Gray Wolf in Fresno County

The GPS-collared gray wolf known as OR-93 continues to travel farther south in California than the collared wolves that have preceded him.

OR-93 has traversed a significant distance since the California Department of Fish and Wildlife (CDFW) announced he was in Modoc County in early February. Over the past few weeks, he moved from Mono County, through parts of Tuolumne, Mariposa, Merced and Madera counties. The last collar reading showed the wolf in agricultural areas in central Fresno County.

OR-93 is a young male that dispersed from Oregon’s White River pack, southeast of Mt. Hood. He was fitted with a tracking collar by the U.S. Fish and Wildlife Service and Confederated Tribes of Warm Springs within the White River pack’s territory in June 2020. Like many young wolves, he subsequently left his pack in search of a new territory and/or a mate.

Gray wolves are listed as endangered pursuant to California’s Endangered Species Act (CESA). It is unlawful to harass, harm, pursue, hunt, shoot, wound, kill, trap or capture gray wolves. Anyone who believes they have seen a wolf in California can report it to CDFW at wildlife.ca.gov/Conservation/Mammals/Gray-Wolf/Sighting-Report.

Though gray wolves are generally much bigger than coyotes, they can sometimes be misidentified. We encourage the public to review this identification page that provides tips for differentiating between wolves, coyotes and dogs. OR-93 also has a purple collar around his neck which should make the animal more identifiable.

Gray wolf management in California is guided by CESA as well as CDFW’s Conservation Plan for Gray Wolves in California, finalized in 2016. More information is available on CDFW’s wolf webpage at: wildlife.ca.gov/conservation/mammals/gray-wolf.

Gray wolves pose very little safety risk to humans. CDFW is working to monitor and conserve California’s small wolf population and is collaborating with livestock producers and diverse stakeholders to minimize wolf-livestock conflicts.

CDFW will continue to monitor his whereabouts with the cooperation of the Oregon Department of Fish and Wildlife.

###

Media Contact:
Jordan Traverso, CDFW Communications, (916) 654-9937

Photo courtesy of Austin Smith, Confederated Tribes of Warm Springs

Dispersing Gray Wolf Travels from Oregon to the Central Sierra Nevada

Another GPS-collared gray wolf has dispersed from Oregon into California. The wolf, known as OR-93, has traveled farther south in California than the collared wolves that have preceded him.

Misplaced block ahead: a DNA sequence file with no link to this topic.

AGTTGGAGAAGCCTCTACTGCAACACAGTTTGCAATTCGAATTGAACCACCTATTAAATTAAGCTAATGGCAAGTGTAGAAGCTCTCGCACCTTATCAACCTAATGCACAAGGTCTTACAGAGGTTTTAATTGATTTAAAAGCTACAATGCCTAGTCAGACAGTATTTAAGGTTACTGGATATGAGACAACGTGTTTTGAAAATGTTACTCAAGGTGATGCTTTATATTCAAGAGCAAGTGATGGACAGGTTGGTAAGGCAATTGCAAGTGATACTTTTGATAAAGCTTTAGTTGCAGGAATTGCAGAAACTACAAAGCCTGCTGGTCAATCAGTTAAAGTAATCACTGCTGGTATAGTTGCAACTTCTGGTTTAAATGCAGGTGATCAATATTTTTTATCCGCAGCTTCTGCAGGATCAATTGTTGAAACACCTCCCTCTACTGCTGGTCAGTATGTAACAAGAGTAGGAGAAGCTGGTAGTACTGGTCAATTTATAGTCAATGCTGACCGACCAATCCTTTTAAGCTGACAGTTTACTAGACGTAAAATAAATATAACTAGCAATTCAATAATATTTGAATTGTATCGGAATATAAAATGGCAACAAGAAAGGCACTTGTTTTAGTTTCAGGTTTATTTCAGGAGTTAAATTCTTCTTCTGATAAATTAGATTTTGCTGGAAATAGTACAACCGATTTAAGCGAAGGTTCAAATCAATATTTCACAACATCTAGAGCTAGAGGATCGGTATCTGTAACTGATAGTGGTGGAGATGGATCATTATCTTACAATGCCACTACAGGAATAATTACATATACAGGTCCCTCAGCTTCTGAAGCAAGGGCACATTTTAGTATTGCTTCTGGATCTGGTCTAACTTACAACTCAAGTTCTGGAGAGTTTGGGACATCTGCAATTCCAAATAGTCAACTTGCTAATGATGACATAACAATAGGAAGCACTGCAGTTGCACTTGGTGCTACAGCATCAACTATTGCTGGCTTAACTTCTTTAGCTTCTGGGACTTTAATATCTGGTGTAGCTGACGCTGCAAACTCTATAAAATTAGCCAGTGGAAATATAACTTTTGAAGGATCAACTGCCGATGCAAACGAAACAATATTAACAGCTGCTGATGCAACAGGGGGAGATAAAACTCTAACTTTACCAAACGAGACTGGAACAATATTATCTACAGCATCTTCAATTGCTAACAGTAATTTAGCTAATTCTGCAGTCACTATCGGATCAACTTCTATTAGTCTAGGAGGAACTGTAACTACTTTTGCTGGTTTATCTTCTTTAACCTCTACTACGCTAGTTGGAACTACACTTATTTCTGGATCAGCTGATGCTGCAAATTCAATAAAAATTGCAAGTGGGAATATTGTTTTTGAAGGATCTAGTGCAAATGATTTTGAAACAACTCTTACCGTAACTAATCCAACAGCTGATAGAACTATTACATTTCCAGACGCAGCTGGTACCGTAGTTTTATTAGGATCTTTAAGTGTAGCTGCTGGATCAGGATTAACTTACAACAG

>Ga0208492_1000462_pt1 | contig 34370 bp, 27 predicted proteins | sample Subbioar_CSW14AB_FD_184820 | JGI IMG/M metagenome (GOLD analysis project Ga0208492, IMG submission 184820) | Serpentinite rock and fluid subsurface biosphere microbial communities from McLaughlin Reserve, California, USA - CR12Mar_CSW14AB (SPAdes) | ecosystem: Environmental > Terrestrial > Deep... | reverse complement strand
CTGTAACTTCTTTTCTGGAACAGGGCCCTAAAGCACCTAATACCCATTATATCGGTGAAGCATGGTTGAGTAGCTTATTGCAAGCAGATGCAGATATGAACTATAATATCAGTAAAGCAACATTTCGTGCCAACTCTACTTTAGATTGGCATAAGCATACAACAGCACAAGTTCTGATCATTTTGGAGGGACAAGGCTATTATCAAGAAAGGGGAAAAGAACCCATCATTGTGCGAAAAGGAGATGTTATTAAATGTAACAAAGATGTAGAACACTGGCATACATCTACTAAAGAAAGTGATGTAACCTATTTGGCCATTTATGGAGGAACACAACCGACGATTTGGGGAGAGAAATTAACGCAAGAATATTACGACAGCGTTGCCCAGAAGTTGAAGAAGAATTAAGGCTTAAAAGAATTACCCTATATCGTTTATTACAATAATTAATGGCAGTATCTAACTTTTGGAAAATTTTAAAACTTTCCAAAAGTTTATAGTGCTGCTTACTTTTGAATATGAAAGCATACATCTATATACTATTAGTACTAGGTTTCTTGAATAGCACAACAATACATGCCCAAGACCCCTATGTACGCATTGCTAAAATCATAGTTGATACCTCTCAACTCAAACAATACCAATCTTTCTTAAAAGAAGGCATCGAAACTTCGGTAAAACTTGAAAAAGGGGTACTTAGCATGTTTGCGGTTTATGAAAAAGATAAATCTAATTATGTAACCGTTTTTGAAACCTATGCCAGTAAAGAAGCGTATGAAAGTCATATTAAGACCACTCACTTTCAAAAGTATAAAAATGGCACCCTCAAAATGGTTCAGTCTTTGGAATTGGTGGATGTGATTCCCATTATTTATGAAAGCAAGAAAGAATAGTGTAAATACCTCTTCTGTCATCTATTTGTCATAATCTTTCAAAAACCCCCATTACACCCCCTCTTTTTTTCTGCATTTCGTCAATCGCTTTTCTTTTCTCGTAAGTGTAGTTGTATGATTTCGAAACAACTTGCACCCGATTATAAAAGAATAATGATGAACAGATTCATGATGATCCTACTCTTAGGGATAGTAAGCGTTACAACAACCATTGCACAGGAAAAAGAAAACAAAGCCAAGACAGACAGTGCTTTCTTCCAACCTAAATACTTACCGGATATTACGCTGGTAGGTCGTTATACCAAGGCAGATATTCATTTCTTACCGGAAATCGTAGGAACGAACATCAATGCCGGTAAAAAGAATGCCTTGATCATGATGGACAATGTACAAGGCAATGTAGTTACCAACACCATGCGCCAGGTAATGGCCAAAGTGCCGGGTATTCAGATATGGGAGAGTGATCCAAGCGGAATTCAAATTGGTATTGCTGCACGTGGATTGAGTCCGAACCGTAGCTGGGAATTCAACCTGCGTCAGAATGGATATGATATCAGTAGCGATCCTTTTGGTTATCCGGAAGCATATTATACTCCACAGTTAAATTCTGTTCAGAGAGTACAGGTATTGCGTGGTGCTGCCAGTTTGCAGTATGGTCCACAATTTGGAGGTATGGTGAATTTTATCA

OR-93 is a young male that dispersed from Oregon’s White River pack, southeast of Mt. Hood. He was fitted with a tracking collar by the U.S. Fish and Wildlife Service and Confederated Tribes of Warm Springs within the White River pack’s territory in June 2020. Like many young wolves, he subsequently left his pack in search of a new territory and/or a mate.

After arriving in Modoc County in early February 2021, he quickly passed through portions of numerous California counties before arriving this week in Alpine County, between the trans-Sierra State Highways 4 and 108. He then moved just into Mono County, putting him hundreds of miles from the Oregon state line and his natal territory. The California Department of Fish and Wildlife (CDFW) will continue to monitor his whereabouts with the cooperation of the Oregon Department of Fish and Wildlife.

OR-93 is the 16th gray wolf documented to have dispersed into California, and most of those animals have traveled from Oregon. One of those dispersing wolves, OR-54, traveled as far south as the Lake Tahoe Basin before returning north. The others have primarily traveled, and sometimes settled, in the California’s northernmost counties.

The first wolf known in California since the 1920s, OR-7, first visited in late 2011. Since then, the state has seen the formation of two packs. The Shasta Pack in Siskiyou County had five pups in 2015 before disappearing late that year. The Lassen Pack, which occupies parts of Lassen and Plumas counties, has produced pups each year from 2017 to 2020. Additionally, a new pair of wolves has recently been documented in Siskiyou County and CDFW biologists believe it is likely they will produce pups this spring.

CDFW is working to monitor and conserve California’s small wolf population and is collaborating with livestock producers and diverse stakeholders to minimize wolf-livestock conflicts. Gray wolves are currently listed as endangered pursuant to California’s Endangered Species Act (CESA). Their management in California is guided by CESA as well as CDFW’s Conservation Plan for Gray Wolves in California, finalized in 2016. More information is available on CDFW’s wolf webpage at: wildlife.ca.gov/conservation/mammals/gray-wolf.